Today’s reading from The Journey is from John 9:26-41. It concludes this week’s reading of chapter 9, in which we find the story of Jesus healing the man who was born blind (see this post). This story is placed in stark contrast to the scene in chapter 8 where Jesus debates his identity with the religious leaders.

It seems that what John does here is say, “The religious leaders think they “see,” or understand God clearly, but the truth is that this man, who was born blind, whom the religious leaders think is steeped in sin, sees more clearly than they ever will.”

Wow. That’s a pretty harsh statement, and, as a religious leader myself, it would be pretty hard to hear some uneducated dude from a backwater town say something like that about me, especially in public. It is no wonder that the religious leaders wanted to silence (kill) Jesus. He was a threat to their authority and to their very identity.

Yesterday, I had a conversation with Patrick Keifert, one of the most brilliant theologians I’ve ever met. He said something that was very important for me to hear as a neo-Lutheran theologian. A central tenet of Lutheran theology is that God is hidden and the only knowledge of God that we can actually have is through the cross of Jesus (see this post). The hiddenness of God is for our protection, he said. It sets boundaries around the task of theology. Our job, as teachers and leaders of the church, is not to explain God or to build massive theological constructs that make complete sense out of the universe. First of all, that is impossible. Secondly, if we think we can do that, it would lead to either idolatry or blasphemy. It is idolatry when we take our own ideas about God and say, “see, there is God.” It is blasphemy when we take something that God is doing in the world and say, “see, there is the work merely of human ingenuity or the godless forces of nature.”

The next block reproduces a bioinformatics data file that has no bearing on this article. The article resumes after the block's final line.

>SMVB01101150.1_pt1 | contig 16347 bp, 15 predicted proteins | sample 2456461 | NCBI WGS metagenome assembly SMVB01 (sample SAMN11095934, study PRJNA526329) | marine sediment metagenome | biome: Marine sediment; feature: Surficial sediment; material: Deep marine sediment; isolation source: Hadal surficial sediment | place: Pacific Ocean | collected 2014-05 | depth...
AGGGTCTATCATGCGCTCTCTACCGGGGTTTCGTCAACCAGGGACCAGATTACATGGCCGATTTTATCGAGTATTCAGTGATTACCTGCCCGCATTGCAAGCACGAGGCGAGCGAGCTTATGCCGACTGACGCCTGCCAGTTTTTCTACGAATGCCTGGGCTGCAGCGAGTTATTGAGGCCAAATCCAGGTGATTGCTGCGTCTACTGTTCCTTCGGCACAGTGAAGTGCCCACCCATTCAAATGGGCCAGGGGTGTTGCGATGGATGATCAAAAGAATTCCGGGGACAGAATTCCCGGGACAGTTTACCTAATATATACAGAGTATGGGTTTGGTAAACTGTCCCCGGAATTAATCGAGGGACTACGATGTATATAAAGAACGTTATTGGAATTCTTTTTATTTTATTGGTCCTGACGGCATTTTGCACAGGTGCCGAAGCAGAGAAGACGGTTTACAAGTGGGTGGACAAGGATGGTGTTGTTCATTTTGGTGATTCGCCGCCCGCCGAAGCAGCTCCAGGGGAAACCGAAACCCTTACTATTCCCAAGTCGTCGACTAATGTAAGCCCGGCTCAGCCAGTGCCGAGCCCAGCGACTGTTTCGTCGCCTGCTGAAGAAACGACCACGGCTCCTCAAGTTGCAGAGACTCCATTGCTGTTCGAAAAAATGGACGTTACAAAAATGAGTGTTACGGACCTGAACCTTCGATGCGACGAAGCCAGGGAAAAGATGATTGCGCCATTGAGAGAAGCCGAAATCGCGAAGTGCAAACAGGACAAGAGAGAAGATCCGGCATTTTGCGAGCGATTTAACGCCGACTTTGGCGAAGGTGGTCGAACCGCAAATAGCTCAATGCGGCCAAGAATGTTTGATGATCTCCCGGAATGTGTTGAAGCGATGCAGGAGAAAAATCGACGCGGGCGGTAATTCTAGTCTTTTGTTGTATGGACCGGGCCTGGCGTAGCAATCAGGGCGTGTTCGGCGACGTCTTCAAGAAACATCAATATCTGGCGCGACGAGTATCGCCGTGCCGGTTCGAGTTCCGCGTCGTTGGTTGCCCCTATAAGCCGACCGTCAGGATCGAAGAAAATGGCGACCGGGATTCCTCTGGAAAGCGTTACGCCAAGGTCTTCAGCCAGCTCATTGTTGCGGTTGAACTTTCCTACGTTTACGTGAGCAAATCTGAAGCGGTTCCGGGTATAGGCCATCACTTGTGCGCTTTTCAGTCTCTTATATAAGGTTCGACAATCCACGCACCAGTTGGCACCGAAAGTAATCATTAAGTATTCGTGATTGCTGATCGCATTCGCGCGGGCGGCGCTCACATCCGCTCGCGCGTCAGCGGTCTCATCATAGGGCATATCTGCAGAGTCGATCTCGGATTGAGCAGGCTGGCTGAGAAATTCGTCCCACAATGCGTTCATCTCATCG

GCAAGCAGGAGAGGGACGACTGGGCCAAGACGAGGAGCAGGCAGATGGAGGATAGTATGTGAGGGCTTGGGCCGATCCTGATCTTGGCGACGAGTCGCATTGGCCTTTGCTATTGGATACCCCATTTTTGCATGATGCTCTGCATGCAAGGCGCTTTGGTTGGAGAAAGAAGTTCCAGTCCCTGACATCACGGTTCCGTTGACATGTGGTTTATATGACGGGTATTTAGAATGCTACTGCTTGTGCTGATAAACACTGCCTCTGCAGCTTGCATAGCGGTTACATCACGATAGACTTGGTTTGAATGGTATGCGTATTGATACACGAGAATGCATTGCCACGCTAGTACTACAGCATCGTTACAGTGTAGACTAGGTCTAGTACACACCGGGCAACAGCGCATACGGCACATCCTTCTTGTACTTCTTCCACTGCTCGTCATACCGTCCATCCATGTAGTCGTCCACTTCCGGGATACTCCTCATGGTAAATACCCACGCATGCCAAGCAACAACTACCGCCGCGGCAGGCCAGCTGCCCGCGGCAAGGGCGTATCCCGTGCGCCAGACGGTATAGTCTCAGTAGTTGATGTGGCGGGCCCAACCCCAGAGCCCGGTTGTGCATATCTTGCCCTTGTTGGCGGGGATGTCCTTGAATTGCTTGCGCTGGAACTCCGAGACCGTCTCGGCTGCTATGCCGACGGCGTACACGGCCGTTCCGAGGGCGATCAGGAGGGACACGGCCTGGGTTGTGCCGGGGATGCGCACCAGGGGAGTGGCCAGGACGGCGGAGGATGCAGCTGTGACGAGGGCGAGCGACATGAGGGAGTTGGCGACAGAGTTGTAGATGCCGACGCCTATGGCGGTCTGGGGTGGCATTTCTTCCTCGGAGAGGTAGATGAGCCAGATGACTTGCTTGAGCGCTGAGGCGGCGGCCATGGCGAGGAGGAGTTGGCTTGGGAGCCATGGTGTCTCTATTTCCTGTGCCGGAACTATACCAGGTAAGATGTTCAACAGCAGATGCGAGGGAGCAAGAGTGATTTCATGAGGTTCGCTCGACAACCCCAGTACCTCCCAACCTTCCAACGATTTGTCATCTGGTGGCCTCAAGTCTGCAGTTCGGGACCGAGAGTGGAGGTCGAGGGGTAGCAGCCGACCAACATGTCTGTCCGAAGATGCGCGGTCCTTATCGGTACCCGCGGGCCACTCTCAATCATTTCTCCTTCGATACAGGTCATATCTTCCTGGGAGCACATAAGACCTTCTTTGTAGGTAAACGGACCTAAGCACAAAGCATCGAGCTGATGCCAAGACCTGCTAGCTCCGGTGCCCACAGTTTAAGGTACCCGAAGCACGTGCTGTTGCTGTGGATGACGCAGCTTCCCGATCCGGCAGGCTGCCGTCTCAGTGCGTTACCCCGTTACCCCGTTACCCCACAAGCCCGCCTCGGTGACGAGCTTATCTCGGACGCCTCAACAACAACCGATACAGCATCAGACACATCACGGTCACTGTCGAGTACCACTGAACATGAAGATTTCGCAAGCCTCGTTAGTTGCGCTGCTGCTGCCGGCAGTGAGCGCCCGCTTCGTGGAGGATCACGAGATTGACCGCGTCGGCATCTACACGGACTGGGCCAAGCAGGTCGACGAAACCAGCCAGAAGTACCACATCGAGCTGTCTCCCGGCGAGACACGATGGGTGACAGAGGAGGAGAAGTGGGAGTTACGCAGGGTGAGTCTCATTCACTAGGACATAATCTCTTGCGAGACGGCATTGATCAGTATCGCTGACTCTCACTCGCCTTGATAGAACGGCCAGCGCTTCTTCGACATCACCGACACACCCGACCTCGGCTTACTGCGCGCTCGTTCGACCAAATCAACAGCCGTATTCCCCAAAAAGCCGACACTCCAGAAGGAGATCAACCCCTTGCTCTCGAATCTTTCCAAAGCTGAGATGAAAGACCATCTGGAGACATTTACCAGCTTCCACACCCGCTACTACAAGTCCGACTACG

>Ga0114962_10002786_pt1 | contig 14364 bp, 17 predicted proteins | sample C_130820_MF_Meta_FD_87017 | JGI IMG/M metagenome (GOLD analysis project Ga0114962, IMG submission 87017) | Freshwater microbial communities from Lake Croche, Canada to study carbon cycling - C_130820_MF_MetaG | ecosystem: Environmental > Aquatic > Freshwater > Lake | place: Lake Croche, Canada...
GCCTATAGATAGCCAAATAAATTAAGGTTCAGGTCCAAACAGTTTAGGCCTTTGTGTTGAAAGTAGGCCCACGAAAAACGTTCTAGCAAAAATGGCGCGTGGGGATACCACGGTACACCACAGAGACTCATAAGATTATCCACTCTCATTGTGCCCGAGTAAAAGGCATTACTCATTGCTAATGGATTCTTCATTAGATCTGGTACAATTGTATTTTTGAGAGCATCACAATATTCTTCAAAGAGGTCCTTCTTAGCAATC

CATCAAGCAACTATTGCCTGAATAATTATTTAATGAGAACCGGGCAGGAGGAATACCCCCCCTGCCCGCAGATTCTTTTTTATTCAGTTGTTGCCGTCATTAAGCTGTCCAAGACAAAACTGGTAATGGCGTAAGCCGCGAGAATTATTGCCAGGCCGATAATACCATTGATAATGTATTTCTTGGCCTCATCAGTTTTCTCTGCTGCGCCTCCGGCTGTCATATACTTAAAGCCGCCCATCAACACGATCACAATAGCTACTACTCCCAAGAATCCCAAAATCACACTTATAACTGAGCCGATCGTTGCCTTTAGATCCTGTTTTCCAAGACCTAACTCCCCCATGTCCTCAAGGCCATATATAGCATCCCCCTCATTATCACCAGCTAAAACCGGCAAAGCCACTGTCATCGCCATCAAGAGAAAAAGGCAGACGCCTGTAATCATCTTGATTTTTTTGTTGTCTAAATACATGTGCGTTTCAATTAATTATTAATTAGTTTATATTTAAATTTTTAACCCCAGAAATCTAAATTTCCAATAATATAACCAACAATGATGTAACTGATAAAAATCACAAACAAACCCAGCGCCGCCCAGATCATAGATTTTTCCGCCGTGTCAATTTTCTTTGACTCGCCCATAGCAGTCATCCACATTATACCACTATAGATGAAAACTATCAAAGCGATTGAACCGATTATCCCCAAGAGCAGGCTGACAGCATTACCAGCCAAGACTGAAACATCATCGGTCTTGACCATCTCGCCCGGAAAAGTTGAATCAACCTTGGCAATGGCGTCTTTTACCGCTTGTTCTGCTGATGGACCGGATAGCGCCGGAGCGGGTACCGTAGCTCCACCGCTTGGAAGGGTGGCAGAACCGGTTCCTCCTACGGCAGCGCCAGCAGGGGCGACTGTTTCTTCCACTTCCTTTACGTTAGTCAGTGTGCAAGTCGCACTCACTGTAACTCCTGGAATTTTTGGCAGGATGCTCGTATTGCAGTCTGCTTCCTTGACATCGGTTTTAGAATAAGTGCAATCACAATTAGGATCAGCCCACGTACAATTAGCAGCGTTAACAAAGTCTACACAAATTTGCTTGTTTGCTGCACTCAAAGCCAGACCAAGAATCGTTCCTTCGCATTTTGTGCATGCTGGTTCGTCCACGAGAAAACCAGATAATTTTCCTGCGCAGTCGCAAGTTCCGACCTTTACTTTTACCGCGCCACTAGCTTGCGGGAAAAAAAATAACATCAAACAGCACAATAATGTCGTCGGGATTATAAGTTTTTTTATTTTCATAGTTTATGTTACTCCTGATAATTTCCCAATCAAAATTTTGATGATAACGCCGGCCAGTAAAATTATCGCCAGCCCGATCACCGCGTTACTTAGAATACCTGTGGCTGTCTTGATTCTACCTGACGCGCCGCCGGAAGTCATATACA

The real task of the theologian is to walk alongside the blind man and marvel at the works of God in Jesus and say, “I don’t understand this, but let me reflect on what has happened and worship Jesus for what he has done.”

We are all theologians to some degree, because we all have ideas about God. Therefore, it would be wise for us all to take Jesus’ words to heart in the final verse of this passage. “If you were blind, you would not have sin. But now that you say, ‘we see,’ your sin remains.”

This is a helpful reminder to me, and I hope to you. We should never carry our theological perspectives (meaning those things that I think are absolutely right that prove that you are absolutely wrong) too tightly or like a big stick. Yes, we should reflect deeply on how we observe God at work in the world through the testimony of scripture and the movements of society, both in the micro and macro level. Yes, we should write and speak and even debate these things. But, at the end of the day, we must always confess our blindness.

We know God through the foolish cross of Christ. When we see that, the light shines for ALL.

What do you think? In what ways do we tend to be like the religious leaders who claim to see God clearly, but are really blind?

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